But when the enemy shares your own face, who can be trusted?
The Mirror Empire was one of my favourite novels of 2014, and, no pressure, I expect the sequel to continue Hurley’s trend of pushing the boundaries of epic fantasy. Empire Ascendant will hit shelves on October 6, 2015 and is available now for pre-order.
Yesterday, via CBC Books, Guy Gavriel Kay revealed new details about his upcoming novel, The Children of Earth and Sky, including its setting. Kay has a penchant to explore human history while building his fantasy worlds, delving deep into our planets’ myriad cultures and histories, and turning the stories we know slightly towards the fantastic. Fans always have fun speculating, so where’s The Children of Earth and Sky drawing inspiration from? The Mediterranean regions of Europe during the Renaissance.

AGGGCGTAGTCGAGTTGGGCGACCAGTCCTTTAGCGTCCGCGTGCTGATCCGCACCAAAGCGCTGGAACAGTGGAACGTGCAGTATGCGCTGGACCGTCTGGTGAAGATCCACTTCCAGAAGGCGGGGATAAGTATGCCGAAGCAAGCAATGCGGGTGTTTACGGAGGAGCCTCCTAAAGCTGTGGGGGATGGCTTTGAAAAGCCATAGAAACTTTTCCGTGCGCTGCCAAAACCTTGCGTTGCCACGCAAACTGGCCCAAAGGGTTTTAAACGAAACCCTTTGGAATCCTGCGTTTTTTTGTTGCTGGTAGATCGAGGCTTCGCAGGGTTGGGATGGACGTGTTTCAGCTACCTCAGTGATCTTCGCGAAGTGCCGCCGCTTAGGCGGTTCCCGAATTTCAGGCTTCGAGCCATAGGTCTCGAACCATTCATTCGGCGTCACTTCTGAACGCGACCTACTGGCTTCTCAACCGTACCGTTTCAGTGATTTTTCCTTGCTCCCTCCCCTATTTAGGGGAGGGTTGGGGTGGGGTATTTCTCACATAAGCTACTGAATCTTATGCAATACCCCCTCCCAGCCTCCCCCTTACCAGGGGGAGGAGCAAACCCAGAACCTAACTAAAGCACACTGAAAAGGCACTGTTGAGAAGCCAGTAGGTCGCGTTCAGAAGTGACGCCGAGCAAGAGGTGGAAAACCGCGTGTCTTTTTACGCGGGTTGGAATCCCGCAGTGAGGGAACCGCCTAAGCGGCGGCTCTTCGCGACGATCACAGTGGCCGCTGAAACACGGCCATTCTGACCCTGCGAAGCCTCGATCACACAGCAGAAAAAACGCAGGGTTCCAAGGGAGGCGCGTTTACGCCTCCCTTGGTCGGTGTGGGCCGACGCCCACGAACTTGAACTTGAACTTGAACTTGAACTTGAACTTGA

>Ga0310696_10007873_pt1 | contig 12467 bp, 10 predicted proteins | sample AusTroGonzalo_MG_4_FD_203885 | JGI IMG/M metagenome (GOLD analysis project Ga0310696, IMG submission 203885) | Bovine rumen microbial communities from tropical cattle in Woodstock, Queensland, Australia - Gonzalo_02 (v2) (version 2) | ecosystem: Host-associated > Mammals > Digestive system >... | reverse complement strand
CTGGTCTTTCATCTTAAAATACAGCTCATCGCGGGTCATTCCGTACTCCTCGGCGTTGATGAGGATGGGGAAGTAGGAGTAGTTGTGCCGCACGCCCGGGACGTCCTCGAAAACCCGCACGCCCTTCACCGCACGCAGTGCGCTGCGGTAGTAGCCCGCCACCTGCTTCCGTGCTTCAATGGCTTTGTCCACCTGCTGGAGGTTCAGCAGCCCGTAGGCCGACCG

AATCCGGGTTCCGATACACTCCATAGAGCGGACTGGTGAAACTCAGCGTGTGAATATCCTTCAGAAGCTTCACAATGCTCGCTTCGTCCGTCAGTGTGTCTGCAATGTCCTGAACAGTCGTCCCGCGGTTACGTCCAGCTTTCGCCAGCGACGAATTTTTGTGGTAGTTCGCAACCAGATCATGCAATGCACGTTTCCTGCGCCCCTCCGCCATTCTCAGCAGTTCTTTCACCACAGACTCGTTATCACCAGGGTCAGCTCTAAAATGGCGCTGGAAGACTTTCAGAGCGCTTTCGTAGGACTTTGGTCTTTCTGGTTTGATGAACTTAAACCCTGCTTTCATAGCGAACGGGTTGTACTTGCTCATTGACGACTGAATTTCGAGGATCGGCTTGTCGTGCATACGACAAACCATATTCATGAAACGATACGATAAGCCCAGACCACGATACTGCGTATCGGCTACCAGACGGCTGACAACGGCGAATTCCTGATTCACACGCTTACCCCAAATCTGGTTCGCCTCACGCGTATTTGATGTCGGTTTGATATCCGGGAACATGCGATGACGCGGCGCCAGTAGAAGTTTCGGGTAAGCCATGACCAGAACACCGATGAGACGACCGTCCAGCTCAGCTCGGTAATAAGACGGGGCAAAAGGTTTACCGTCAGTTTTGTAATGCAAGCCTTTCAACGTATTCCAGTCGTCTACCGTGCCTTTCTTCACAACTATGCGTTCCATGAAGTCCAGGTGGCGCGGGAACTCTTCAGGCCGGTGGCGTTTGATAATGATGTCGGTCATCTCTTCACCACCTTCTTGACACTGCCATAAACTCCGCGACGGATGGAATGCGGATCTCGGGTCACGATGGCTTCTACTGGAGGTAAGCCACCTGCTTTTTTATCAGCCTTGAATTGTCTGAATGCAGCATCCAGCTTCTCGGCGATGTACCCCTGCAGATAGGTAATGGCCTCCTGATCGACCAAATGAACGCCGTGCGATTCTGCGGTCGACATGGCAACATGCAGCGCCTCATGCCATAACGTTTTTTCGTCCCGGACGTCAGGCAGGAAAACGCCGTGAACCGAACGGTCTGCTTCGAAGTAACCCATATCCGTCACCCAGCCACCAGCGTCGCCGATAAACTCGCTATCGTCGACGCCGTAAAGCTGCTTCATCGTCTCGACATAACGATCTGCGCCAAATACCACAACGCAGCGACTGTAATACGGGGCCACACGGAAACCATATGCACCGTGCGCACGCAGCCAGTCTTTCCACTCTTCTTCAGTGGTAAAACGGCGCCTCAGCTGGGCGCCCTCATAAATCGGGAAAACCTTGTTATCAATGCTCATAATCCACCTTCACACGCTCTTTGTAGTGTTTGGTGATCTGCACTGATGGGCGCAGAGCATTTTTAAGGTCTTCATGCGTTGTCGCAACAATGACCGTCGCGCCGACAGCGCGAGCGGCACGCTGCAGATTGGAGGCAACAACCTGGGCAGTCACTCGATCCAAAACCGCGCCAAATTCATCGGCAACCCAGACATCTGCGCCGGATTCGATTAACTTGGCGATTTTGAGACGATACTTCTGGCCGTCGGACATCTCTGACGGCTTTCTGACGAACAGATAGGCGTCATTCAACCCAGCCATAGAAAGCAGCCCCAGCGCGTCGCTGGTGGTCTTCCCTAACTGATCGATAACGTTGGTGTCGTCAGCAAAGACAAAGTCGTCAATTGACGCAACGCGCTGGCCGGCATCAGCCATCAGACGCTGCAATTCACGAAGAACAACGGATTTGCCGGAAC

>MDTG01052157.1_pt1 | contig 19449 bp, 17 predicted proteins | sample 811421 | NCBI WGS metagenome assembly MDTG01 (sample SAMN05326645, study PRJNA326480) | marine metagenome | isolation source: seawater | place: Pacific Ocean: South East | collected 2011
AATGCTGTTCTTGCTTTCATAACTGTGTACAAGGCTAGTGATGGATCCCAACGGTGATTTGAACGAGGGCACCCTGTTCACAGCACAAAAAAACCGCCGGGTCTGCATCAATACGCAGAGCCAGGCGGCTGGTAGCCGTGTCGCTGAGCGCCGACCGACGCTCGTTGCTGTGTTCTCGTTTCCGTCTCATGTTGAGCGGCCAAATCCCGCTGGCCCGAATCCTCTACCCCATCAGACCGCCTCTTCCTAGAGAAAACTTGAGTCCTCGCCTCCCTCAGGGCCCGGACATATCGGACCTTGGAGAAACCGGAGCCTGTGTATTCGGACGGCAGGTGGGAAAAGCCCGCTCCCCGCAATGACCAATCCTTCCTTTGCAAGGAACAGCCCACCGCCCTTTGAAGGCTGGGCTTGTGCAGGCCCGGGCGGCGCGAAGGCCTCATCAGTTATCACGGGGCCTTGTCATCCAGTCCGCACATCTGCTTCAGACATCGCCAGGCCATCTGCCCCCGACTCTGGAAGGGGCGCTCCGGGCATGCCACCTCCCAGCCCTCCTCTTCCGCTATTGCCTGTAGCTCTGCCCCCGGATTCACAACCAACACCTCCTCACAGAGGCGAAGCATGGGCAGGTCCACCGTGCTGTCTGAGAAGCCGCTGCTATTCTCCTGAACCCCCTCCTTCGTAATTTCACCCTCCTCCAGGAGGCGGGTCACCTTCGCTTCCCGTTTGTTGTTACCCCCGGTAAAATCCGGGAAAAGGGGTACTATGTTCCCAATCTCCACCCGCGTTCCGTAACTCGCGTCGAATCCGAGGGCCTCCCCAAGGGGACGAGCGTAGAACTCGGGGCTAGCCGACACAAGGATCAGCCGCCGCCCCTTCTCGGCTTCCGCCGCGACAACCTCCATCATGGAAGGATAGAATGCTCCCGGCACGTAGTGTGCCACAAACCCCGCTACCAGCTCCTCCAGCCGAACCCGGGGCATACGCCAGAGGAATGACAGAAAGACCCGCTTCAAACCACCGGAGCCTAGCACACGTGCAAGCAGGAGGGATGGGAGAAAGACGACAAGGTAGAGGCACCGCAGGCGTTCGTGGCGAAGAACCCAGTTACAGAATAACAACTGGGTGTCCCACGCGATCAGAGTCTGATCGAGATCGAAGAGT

“In The Children of Earth and Sky Kay returns to the familiar territory established in several earlier works,” said Oliver Johnson of Hodder & Stoughton, the novel’s UK publisher. “[It’s] a reimagining of the melting pot of the medieval Mediterranean. In his hands well-known places and events are transformed into the wonderful and strange through the lens of fantasy, and brought to life with brilliantly drawn characters and the most graceful of styles, which will seduce his many fans and new readers alike.” Read More »
Yesterday, Orbit Books announced Shades in Shadow a collection of three short stories from N.K. Jemisin. Each of the three stories in the collection is set in the same world as Jemisin’s Hugo Award-nominated Inheritance Trilogy.